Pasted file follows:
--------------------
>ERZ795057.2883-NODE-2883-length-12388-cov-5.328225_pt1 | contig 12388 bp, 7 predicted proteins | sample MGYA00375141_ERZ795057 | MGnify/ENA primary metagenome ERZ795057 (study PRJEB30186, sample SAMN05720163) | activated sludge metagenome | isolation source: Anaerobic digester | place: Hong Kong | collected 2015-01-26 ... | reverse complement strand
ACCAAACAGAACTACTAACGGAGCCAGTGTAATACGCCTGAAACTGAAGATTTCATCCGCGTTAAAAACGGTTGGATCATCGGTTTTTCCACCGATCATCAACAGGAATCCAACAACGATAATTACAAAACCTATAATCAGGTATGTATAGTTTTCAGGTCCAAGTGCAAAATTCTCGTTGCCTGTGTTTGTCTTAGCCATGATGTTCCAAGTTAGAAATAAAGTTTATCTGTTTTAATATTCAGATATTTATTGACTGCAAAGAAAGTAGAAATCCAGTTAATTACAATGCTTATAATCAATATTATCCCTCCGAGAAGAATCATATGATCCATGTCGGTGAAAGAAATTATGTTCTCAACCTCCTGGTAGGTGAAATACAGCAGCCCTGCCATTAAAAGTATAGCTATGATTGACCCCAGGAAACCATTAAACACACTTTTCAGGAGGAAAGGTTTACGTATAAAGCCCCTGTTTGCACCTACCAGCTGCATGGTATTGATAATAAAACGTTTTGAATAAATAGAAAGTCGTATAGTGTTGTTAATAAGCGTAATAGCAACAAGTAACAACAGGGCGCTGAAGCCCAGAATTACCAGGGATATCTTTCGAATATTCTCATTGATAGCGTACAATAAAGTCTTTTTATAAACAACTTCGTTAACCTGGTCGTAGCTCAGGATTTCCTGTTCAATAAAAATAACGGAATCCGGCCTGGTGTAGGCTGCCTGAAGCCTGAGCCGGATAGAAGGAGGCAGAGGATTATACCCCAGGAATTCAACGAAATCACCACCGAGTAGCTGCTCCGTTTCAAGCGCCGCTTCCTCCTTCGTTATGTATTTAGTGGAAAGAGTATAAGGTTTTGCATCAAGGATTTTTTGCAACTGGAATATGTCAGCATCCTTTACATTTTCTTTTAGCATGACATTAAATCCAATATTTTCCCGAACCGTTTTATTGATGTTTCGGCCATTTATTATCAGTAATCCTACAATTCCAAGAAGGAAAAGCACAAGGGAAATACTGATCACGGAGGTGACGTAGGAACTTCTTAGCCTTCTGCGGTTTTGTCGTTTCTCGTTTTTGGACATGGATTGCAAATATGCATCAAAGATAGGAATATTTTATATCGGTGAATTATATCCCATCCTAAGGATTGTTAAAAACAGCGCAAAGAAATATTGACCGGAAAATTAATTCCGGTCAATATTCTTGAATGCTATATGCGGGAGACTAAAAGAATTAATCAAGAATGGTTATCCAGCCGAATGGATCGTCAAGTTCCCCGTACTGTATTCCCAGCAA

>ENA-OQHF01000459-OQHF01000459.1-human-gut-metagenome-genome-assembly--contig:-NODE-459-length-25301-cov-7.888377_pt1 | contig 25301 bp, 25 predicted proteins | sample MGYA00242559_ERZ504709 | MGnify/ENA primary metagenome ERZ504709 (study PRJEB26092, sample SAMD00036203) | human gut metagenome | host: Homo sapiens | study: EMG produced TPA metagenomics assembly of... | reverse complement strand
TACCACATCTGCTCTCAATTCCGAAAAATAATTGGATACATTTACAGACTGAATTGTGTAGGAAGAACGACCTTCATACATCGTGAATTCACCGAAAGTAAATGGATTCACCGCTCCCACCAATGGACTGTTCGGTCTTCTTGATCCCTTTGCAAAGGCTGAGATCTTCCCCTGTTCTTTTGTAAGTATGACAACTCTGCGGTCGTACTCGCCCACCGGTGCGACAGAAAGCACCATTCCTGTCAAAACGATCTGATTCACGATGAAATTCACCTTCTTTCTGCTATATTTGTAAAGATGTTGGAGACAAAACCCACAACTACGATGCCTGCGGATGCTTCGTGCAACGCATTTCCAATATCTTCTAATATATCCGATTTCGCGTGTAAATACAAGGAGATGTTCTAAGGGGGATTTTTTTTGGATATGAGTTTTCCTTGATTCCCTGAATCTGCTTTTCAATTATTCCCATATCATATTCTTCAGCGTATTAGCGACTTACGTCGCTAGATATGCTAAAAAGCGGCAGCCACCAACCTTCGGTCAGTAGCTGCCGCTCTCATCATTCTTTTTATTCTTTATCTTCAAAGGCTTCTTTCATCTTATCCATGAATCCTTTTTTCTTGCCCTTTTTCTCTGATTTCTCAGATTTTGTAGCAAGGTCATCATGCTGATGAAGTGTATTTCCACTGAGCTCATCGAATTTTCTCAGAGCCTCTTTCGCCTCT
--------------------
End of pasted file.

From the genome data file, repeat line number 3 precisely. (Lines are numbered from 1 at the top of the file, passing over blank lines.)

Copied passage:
>ENA-OQHF01000459-OQHF01000459.1-human-gut-metagenome-genome-assembly--contig:-NODE-459-length-25301-cov-7.888377_pt1 | contig 25301 bp, 25 predicted proteins | sample MGYA00242559_ERZ504709 | MGnify/ENA primary metagenome ERZ504709 (study PRJEB26092, sample SAMD00036203) | human gut metagenome | host: Homo sapiens | study: EMG produced TPA metagenomics assembly of... | reverse complement strand